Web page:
This general phenomenon is a key feature of the Triple Tradition — 
Mark is the middle term among the Synoptics. There is substantial 
agreement between all three Synoptics, some agreement between 
Matthew and Mark against Luke, some agreement between Mark and 
Luke against Matthew, but less agreement between Matthew and Luke 
against Mark. When the Synopsis has been coloured, the pattern con- 
tains lots of brown, some purple, some orange but little green. The 
pattern therefore looks like this: 



MATTHEW 


MARK 


LUKE 


MATTHEW 


MARK 






MARK 


LUKE 



That is to say (to repeat) that we have agreements between Matthew, 
Mark and Luke, between Mark and Luke alone and between Matthew 
and Luke alone. If you have done your colouring, you will see in Triple 
Tradition fair amounts of brown, purple and orange, but much less 
green. It is Mark, then, that tends to be the common element, the 
'middle term'. 

This situation is true not just in the wording but also in the arrange- 
ment of material. Triple Tradition has broadly the same order across the 
three Synoptics, and this order tends to be identical with Mark's order. 
On occasions, Luke places an incident differently. Mt. 12.46-50//Mk 
3.31-35//Lk. 8.19-21 (Mother and Brothers), for example, is Triple 
Tradition material that occurs before the Parable of the Sower in 
Matthew and Mark, but a little while after it in Luke. On other occa- 
sions Matthew places an incident differently. The Healing of Jairus's 
Daughter and the Woman with the haemorrhage (Mt. 9.18-26//Mk 
5.21-43//Lk. 8.40-56), for example, is placed just after the Question 
about Fasting in Matthew (9.14-17), the parallel to which comes much 
earlier in both Mk (2. 1 8-22) and Luke (5.33-39). 



38 



The Synoptic Problem 



The striking thing about Triple Tradition is, however, that it is rare 
for both Matthew and Luke to place the same incident differently. One 
thus has the following pattern in the order of Triple Tradition: either 
Matthew, Mark and Luke all agree, or Matthew and Mark agree to- 
gether against Luke, or Mark and Luke agree together against Matthew.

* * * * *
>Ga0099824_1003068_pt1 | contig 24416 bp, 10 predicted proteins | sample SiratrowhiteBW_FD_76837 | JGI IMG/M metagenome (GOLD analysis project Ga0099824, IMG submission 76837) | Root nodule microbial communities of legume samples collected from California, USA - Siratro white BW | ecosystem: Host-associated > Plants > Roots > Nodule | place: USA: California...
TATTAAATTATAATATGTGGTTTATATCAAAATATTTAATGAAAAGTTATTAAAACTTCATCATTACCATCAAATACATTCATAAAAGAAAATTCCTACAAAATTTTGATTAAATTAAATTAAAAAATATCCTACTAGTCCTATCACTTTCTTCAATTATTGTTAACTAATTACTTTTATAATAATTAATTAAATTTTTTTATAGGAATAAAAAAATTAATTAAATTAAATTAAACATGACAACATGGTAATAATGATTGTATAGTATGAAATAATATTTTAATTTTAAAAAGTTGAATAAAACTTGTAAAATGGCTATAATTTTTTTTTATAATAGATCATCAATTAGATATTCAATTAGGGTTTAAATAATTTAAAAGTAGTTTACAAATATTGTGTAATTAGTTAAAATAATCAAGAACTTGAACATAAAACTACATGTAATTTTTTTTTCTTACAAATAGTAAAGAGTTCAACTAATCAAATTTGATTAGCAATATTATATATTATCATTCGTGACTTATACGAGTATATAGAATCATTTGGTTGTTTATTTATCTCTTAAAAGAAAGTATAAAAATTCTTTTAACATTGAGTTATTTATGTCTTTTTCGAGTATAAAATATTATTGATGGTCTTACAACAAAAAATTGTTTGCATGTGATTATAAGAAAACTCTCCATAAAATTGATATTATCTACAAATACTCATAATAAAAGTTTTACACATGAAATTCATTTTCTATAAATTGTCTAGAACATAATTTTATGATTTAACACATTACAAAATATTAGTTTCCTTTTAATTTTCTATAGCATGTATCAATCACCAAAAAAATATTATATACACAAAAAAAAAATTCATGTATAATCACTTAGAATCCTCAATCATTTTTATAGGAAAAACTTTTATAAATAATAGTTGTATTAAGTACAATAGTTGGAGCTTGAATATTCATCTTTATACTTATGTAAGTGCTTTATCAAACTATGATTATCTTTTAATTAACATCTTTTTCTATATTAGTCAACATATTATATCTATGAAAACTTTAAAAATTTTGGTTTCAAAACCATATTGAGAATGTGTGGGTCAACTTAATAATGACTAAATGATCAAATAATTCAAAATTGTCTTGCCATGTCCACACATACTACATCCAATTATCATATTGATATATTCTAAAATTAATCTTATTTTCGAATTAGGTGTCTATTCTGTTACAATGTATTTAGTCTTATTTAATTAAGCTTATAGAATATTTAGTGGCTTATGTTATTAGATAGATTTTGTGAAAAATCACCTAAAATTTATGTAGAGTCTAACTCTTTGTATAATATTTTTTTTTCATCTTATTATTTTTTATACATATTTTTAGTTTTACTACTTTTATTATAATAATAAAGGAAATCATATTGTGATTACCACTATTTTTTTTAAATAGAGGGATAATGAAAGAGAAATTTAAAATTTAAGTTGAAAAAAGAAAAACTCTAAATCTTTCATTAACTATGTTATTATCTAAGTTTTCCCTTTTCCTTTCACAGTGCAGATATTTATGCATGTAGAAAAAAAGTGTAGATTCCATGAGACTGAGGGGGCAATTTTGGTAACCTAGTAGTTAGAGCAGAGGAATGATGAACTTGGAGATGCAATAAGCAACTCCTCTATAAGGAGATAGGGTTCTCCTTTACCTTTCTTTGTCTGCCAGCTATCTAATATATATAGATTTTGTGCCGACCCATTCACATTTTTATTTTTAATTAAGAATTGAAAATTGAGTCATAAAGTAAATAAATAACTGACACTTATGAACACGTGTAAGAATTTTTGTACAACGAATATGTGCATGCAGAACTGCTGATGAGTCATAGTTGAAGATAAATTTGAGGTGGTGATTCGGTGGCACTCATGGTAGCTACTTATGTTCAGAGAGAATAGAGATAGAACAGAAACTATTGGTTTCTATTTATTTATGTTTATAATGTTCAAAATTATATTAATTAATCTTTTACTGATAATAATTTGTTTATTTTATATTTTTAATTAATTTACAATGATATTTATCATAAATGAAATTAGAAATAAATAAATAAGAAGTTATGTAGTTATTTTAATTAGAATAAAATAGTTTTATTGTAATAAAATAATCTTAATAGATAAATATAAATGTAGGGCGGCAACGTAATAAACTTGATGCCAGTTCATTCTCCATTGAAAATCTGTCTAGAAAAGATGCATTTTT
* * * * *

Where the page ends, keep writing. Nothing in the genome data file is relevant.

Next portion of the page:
It is unusual to find Matthew and Luke agreeing together against Mark. 
In other words, Mark is also the middle term in the question of the 
order of Triple Tradition material, just as it was in the question of the 
wording of parallel pericopae. Again, this is the pattern: 



MATTHEW 


MARK 


LUKE 


MATTHEW 


MARK 






MARK 


LUKE 



A corollary of this is the most striking feature of Triple Tradition 
material, that if one were to isolate this material from all the rest, one 
would have something closely resembling a complete Gospel, and this 
Gospel would look similar to Mark. One finds John the Baptist, Jesus' 
Baptism and Temptation; the announcement of the kingdom and the 
call of the disciples (all Mk 1 with parallels in Mt. 3-4 and Lk. 3-4); a 
ministry in Galilee (Mk 1-9 with parallels in Matthew and Luke); a 
journey to Jerusalem (Mk 10-11 and parallels) and ministry in Jeru- 
salem (Mk 1 1-13 and parallels); followed by a Passion Narrative (Mk 
14-15 and parallels) and Resurrection account (Mk 16 and parallels). 
The same is not true of any of the other kinds of material that we will 
be isolating for comment below. This is therefore a feature that needs 
to be strongly noted. Every solution of the Synoptic Problem must take 
this feature of the material seriously. Indeed it is the Triple Tradition 
that is the necessary starting point in any investigation of the Synoptic 
Problem, and it will be the main subject of Chapter 3 below, on the 
theory of Markan Priority. 



2. Exploring The Maze 



39 



Summary 



three 



Triple Tradition pericopae are those found in all 
Synoptics. Here, the Synopsis will be in three columns. 
The order and wording of this material is similar across the 
three Synoptics. 

This means that there are substantial agreements in wording 
and order between Matthew, Mark and Luke, between Mark 
and Luke and between Mark and Matthew. There are only 
minor agreements between Matthew and Luke against Mark. 
Mark is, in other words, the middle term. If the colouring 
scheme suggested above is followed, the Synopsis will feature 
a good deal of brown, some purple and some orange. There is 
usually relatively little green. 



4. Double Tradition 

The second kind of synoptic material is found in Matthew and Luke but 
not in Mark. It is called 'Double Tradition' or sometimes 'Q material', 
the latter term used without necessarily prejudicing the issue of the 
origin of the material. We have encountered this once already, above, 
when looking at the preaching of John the Baptist. The Synopsis here 
has two columns and, let us remind ourselves, looks like this: 



Matthew 3.7-10 



Luke 3. 7-9 



'Offspring of vipers! Who 
warned you to flee from the 
coming wrath? Bear fruit 
therefore worthy of repentance 
and do not presume to say in 
yourselves. "We have Abraham 
as father"; for I say to you that 
God is able from these stones to 
raise up children to Abraham. 
Already the axe is laid at the root 
of the trees; for every tree not 
producing good fruit is cut down 
and cast into the fire". 



'Offspring of vipers! Who 
warned you to flee from the 
coming wrath? Bear fruit